Rachel Held Evans wrote a terrific opinion piece in the Washington Post entitled “Want Millennials back in the pews? Stop trying to make church ‘cool.’ Here are some highlights:
“In the U.S, 59% of people ages 18 to 29 with a Christian background have stopped attending church. When asked why, 87% say they see Christians as judgmental and 85% see them as hypocritical. A similar study found that “only 8% say they don’t attend because church is ‘out of date,’ undercutting the notion that all churches need to do for Millennials is to make worship ‘cooler.’
For a generation bombarded with advertising and sales pitches, young people can sense when there is more emphasis on marketing Jesus than actually following Him. Millennials are not disillusioned with tradition; they are frustrated with inauthentic, slick or shallow expressions of religion.”
The author of this op-ed piece, a millennial herself, closes with this quote “What finally brought me back, wasn’t lattes or skinny jeans; it was the sacraments. Baptism, confession, Communion, preaching the Word, anointing the sick — you know, those strange rituals and traditions Christians have been practicing for the past 2,000 years. The sacraments are what make the church relevant, no matter the culture or era. They don’t need to be repackaged or rebranded; they just need to be practiced, offered and explained in the context of a loving, authentic and inclusive community.”
A few years back we invited long time parishioners John & Maggie Williams to come share a bit about their story with our teens preparing for Confirmation – about how they listened in prayer and journeyed with God in founding “Bakhita Village” – a shelter and school for young girls in South Africa.
With just a simple power point, featuring photos of the girls who live and learn at Bakhita, and their heartfelt witness they had our teens full attention. They explained how these girls were living in the most dire of circumstances – no food, no shelter, no education or opportunities whatsoever, some girls were only 12 years of age and taking care of 4 or more siblings because their parents died of AIDS and left them orphaned. John & Maggie encouraged our teens at this important time of decision making in their young lives to think on these realities. They invited them to dream a bit about how they might help to alleviate the suffering of others and make the world a more just and equitable place; to really listen to where the Spirit is leading them to share their gifts and charisms as they prepare to become fully-initiated members of our community through the Sacrament of Confirmation.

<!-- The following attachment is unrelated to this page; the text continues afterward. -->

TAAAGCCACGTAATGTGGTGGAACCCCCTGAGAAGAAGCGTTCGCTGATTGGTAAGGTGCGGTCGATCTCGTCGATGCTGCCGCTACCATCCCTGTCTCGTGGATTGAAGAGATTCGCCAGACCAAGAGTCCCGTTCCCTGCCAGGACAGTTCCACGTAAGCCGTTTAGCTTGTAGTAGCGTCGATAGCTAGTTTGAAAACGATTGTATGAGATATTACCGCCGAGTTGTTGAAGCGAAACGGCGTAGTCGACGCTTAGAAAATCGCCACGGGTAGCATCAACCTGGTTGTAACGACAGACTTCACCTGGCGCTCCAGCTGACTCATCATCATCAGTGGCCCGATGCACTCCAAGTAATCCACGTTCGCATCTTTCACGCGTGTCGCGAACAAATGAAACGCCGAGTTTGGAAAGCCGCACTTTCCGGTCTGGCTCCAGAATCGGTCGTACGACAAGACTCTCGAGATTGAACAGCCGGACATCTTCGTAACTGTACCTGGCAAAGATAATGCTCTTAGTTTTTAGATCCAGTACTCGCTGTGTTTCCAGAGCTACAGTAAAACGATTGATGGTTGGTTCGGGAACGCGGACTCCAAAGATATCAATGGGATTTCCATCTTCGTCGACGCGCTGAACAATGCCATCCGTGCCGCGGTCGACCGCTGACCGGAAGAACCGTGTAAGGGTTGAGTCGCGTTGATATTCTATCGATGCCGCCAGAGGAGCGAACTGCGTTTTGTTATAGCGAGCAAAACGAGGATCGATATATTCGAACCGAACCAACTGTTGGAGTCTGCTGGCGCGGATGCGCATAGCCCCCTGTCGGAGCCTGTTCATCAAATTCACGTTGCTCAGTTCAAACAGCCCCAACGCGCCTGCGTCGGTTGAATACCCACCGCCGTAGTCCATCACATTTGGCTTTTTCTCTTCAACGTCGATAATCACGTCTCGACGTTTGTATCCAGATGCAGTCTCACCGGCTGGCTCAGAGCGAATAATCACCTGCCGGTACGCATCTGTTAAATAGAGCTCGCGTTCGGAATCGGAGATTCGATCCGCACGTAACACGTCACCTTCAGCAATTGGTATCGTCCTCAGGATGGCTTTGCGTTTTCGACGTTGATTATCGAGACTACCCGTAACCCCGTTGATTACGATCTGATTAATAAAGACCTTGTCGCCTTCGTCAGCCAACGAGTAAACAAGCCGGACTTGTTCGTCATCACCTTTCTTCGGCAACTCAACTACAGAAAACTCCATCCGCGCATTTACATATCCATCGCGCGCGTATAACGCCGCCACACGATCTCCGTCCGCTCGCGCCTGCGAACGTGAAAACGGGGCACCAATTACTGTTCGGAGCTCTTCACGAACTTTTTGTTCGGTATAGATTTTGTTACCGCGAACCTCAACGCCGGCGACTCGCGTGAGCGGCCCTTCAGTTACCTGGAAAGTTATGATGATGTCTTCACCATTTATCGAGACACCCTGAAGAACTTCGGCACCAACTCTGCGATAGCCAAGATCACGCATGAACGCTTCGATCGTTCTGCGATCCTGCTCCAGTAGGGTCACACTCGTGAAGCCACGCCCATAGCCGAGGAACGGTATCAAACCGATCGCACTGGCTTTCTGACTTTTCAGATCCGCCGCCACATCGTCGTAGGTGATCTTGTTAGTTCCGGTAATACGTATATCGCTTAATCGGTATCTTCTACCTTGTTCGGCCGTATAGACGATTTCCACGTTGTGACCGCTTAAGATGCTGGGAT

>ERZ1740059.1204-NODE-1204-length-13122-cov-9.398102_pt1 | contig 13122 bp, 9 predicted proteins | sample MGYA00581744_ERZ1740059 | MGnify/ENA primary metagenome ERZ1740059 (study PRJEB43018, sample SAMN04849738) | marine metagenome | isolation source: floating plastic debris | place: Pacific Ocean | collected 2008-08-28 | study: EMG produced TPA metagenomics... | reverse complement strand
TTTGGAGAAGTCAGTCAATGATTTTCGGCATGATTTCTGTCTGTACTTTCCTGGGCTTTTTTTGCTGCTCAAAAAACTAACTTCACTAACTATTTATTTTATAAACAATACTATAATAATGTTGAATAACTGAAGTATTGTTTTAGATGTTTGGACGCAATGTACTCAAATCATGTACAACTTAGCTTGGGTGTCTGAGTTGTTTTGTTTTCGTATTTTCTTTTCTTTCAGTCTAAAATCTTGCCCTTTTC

Pope Francis writes “Performing acts of love towards our neighbor is the most perfect external manifestation of the Spirit’s inner grace. Mercy, bearing the misfortunes of others, is the greatest of all the virtues in terms of moral action. Mercy IS God’s justice.”
John & Maggie shared with humility and great joy how they heard God in the suffering of the children in this small village and discerned through prayer and trial and error how they could help. They said “We aren’t saving the world – we are just doing our small part to make the lives of at least these 28 girls better.”
If the Gospel we are sharing is genuinely “good news” then it should be as hard to sell as ice cream. Authenticity does not need to be “marketed” – it speaks for itself, more through our loving actions than our words. That night John & Maggie authentically witnessed the power of God’s Spirit to our teens, and they were so captivated you could have heard a pin drop.